At two minutes after midnight on November 14, 2016, a 7.8-magnitude earthquake hit the South Island’s east coast. It claimed two lives, trapped residents, destroyed roads and buildings, and raised parts of the seabed by several metres.

Those first images were shocking: great heaps of rubble, raw earth where road should be, twisted steel snaking away from what was once a railway line. Anyone who had travelled the scenic route to Kaikoura was dismayed; they worried that the experience of following the dramatic coast revealing magnificent landscape, through thrilling tunnels, catching glimpses of sunning seals was consigned to the past.

But work is well underway to fix the mess. It will take thousands of hours and billions of dollars, but the plan is to have the main road between Kaikoura and Picton open by Christmas.

“It’s critical for the South Island community, it’s on schedule to open by the end of the year and we’re taking every opportunity we can to open it earlier,” says Steve Mutton, Earthquake Recovery Manager, NZ Transport Agency (NZTA).

The NZTA is part of the North Canterbury Transport Infrastructure Recovery alliance, with KiwiRail and construction companies, tasked with managing the repairs. As well as working on reopening State Highway 1 (SH1) north of Kaikoura, alliance projects are focusing on repairing access south of the town, improving inland alternative routes, reconnecting rail links and reinstating the harbour to a fully functional, safe state. While roading crews are clearing major slips on SH1 north and south of the town, designers are finalising reconstruction solutions for road and rail.

For now, SH1 south of Kaikoura is only open between 6.00am and 8.00pm, as there are concerns about stability. Strengthening and resurfacing is underway on the Inland Road (Route 70), which is long and windy but fully open, providing an after-dark link between Kaikoura and State Highway 7 (SH7). Improvement work is also underway on SH7, the main alternative route north via Lewis Pass so that it can better cope with the extra traffic.

Each project is massive, complex and urgent. With winter comes added pressure on roads not designed for the volume of traffic they’re accommodating. Lewis Pass rolls through alpine territory, open to harsh conditions and vulnerable to the impact of wild weather.

“We’re very conscious of that,” Steve says. “As well as getting SH1 back as quickly as possible, there’s a big push to make the alternative route safe and reliable. We’ve been strengthening and resealing, put traffic lights on one-way bridges and built temporary two-lane Bailey bridges at pinch points to ensure there are no hold-ups.

“Also, the alternative route through Lewis Pass has an enhanced response team so that if there is an incident, it can be quickly dealt with.

“But people do need to allow extra time and drive carefully and sensibly. There are a lot of road works and crews along that road.”

The journey between Picton and Kaikoura, which used to take a couple of hours, now takes more than seven. And for those travelling up from Christchurch, the trip takes two and a half hours during daylight on SH1 through Cheviot, or three or more hours if it involves taking the inland Route 70.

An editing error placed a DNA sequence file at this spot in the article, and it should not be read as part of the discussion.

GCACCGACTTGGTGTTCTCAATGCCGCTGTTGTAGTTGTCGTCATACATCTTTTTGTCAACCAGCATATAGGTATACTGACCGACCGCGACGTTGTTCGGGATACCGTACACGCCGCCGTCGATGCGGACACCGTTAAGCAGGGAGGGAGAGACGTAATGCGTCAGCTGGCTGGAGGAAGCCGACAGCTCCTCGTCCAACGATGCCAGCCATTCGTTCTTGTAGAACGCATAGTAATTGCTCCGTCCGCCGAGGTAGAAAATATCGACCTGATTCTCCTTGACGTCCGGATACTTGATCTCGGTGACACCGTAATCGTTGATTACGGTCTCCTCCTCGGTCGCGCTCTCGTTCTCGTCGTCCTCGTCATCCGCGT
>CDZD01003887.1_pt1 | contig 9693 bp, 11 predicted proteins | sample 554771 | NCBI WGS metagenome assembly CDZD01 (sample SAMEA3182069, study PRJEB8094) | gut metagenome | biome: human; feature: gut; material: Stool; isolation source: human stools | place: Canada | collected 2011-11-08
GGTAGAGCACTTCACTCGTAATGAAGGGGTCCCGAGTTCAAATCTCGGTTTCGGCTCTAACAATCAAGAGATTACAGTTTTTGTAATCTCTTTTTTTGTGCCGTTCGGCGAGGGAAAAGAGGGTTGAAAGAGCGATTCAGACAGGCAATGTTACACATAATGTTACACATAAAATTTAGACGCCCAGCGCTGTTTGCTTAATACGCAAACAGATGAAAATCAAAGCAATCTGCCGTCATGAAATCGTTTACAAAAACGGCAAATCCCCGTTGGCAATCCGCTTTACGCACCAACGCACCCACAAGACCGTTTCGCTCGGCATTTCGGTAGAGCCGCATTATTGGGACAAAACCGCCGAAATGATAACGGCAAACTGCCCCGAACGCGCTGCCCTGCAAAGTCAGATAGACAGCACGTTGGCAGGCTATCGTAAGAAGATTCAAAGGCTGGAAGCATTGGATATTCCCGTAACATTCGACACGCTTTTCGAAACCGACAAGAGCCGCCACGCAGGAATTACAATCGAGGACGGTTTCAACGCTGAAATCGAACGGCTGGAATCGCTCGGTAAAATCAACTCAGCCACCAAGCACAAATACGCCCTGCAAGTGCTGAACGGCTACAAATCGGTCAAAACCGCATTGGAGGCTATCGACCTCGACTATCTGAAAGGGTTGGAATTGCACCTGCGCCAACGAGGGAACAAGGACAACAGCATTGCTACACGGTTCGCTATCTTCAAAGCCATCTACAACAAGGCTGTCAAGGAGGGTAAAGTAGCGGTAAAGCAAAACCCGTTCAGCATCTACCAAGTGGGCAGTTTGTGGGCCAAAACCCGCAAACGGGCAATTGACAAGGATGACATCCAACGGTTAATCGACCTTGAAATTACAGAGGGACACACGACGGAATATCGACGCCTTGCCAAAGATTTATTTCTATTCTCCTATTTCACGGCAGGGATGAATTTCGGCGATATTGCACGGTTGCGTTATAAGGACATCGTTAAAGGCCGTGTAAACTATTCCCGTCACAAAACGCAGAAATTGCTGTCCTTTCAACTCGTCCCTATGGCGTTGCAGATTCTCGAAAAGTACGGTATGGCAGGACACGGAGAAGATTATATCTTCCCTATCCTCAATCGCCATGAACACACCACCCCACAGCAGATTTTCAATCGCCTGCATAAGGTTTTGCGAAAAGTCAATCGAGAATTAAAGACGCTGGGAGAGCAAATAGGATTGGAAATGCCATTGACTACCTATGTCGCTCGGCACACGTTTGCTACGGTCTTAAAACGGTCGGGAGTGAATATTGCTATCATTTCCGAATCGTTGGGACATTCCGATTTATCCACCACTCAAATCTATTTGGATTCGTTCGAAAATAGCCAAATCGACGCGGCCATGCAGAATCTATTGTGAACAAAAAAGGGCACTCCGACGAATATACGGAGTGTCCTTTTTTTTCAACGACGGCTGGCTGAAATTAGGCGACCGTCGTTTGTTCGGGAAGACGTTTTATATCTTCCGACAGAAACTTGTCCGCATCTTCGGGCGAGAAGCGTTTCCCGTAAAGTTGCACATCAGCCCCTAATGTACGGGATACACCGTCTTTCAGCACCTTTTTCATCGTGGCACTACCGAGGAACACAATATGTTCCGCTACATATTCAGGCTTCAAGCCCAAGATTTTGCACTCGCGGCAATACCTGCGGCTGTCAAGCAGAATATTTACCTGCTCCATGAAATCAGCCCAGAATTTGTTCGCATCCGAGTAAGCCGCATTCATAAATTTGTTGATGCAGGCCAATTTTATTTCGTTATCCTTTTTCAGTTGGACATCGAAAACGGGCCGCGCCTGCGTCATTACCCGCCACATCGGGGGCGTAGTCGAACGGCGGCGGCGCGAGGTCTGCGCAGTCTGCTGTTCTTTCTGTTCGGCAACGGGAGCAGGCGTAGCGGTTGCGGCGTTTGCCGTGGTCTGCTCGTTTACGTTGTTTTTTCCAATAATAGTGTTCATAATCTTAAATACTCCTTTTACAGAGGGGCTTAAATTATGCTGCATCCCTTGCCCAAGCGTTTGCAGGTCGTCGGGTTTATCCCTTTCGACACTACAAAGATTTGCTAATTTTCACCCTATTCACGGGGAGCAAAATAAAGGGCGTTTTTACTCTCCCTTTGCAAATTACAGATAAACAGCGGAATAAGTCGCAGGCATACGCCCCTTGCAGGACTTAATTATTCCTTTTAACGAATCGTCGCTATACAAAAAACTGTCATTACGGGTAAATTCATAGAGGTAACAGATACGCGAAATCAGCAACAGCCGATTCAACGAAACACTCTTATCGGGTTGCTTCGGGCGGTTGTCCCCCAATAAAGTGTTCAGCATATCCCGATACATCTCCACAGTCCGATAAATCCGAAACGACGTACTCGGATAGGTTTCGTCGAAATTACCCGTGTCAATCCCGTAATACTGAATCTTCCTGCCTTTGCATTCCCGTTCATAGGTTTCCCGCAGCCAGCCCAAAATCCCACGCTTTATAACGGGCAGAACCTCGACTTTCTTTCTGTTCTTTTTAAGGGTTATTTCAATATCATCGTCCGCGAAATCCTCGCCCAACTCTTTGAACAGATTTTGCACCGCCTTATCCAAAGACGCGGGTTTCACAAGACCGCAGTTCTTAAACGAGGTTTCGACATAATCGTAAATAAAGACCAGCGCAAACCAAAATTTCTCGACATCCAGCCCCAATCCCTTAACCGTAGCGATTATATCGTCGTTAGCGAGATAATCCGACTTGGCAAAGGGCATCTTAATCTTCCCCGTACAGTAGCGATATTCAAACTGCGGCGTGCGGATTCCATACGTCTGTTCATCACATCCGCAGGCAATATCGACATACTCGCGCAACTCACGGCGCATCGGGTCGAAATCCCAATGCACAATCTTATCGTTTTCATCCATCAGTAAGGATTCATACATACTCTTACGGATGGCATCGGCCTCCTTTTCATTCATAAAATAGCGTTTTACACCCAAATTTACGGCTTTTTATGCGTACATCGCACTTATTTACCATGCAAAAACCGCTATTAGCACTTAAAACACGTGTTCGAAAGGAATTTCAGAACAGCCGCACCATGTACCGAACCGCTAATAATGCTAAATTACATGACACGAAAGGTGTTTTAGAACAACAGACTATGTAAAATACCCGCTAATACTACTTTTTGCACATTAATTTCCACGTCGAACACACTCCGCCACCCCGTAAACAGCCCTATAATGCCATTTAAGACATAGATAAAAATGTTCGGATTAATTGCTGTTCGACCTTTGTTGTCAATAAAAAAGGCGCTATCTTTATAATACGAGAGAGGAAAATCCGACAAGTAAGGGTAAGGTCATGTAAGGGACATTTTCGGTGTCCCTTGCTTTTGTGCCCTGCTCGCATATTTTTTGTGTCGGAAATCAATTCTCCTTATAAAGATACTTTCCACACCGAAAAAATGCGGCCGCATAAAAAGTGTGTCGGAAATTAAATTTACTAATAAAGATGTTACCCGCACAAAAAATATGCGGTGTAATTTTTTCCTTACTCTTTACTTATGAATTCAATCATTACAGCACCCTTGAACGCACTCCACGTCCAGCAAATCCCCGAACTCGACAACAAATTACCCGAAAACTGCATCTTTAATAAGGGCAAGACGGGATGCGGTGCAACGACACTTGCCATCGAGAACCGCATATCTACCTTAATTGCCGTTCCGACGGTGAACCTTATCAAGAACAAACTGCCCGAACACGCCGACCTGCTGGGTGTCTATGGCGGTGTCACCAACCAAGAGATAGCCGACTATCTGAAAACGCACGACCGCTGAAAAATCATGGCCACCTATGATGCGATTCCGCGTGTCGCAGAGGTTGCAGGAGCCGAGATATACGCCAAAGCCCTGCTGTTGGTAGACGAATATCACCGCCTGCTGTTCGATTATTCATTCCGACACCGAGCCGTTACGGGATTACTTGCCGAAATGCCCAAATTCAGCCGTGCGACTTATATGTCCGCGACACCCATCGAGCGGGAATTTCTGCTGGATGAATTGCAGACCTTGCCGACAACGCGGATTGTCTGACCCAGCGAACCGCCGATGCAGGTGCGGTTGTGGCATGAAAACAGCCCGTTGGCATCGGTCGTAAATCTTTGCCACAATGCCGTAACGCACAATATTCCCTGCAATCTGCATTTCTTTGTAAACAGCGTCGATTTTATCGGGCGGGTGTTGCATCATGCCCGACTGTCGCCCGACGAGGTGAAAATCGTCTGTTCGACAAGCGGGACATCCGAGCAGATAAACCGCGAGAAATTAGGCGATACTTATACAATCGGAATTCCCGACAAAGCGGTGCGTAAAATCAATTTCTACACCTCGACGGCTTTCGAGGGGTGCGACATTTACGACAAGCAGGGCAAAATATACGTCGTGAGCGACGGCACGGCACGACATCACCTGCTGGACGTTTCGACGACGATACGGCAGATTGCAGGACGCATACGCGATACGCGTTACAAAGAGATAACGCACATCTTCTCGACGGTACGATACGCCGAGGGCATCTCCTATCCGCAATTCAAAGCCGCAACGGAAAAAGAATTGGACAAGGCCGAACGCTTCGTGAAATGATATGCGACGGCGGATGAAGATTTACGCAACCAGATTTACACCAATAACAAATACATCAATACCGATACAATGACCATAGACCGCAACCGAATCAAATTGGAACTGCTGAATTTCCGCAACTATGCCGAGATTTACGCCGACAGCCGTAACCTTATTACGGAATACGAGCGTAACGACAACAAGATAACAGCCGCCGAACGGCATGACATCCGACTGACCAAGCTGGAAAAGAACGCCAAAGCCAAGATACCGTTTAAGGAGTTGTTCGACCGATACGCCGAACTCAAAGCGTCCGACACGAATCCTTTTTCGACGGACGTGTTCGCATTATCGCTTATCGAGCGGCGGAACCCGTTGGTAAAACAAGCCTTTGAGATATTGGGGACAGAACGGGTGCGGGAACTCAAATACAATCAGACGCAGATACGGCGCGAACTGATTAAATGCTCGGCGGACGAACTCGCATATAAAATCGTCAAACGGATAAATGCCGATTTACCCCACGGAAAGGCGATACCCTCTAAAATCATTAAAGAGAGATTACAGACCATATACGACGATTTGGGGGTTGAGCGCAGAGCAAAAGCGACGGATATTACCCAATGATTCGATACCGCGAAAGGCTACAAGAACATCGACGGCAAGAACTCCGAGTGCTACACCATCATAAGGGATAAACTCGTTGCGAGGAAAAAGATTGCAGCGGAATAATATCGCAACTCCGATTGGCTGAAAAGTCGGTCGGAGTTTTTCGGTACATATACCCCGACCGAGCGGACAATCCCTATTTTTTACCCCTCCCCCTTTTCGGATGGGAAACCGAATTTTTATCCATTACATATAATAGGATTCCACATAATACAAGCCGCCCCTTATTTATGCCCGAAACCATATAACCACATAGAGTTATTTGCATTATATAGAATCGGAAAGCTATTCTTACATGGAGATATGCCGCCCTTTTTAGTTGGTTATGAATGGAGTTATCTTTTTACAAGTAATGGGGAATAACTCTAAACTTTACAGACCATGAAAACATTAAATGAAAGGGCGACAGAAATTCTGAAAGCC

Whichever route, the town should definitely be back on travellers’ itineraries. “Kaikoura is welcoming visitors,” Steve says, “and we’re doing everything we can to assist”.

This is confirmed by Kaikoura i-SITE manager Mariet van Vierzen, who says all but three of the region’s 47 tourism businesses, including 90% of motels and campgrounds, have reopened.

The rising of the seabed from the earthquake has limited how frequently some companies can operate. The region’s largest tourism operator, Whale Watch Kaikoura, has cut back its sea excursions from 16 a day in summer before the quake to three.

Crucially, morale throughout the community is strong, Mariet says. People are taking a business-as-usual approach and are adjusting well to a “new normal” – but yes, the town needs more visitors. 

“It’s not looking too nice. Last January we had more than 17,000 visitors compared with just over 5,800 this January. But we are positive; we need to be of course,” she says.

“We appreciate the support of people who make the effort to come here. We have so much to offer: stunning scenery, abundant marine life as well as walking and mountain biking tracks.”   

Mariet also recommends travellers from Christchurch take the Alpine Pacific Triangle route, looping up the coast one way and inland the other.

In brief

- From Christchurch to Picton, take the Lewis Pass route (SH7 from Waipara north, SH65 from Springs Junction, SH6 through Murchison, SH63 through St Arnaud to Blenheim, SH1 to Picton). The trip takes about seven and a half hours.

- Petrol, cafes and toilet facilities are at St Arnaud, Murchison, Springs Junction and Culverden.

- From Christchurch to Kaikoura, take SH1 through Cheviot during daytime hours. Returning, consider Inland Route 70 via Waiau and Culverden, detour to Hanmer Springs, before heading back to Christchurch on SH7. This route is promoted as the Alpine Pacific Triangle and also takes in the Waipara wine region and Weka Pass.

By the numbers

$2 billion
estimated cost to reinstate the coastal route and rail corridor.
30,000
approximate hours worked by crews and support staff (to February 2017) on recovery work and planning, including work on the alternative state highway route.
300
people currently employed on recovery work, including work on the alternative state highway route.

Reported by Kathryn Webster and Monica Tischler for our AA Directions Winter 2017 issue

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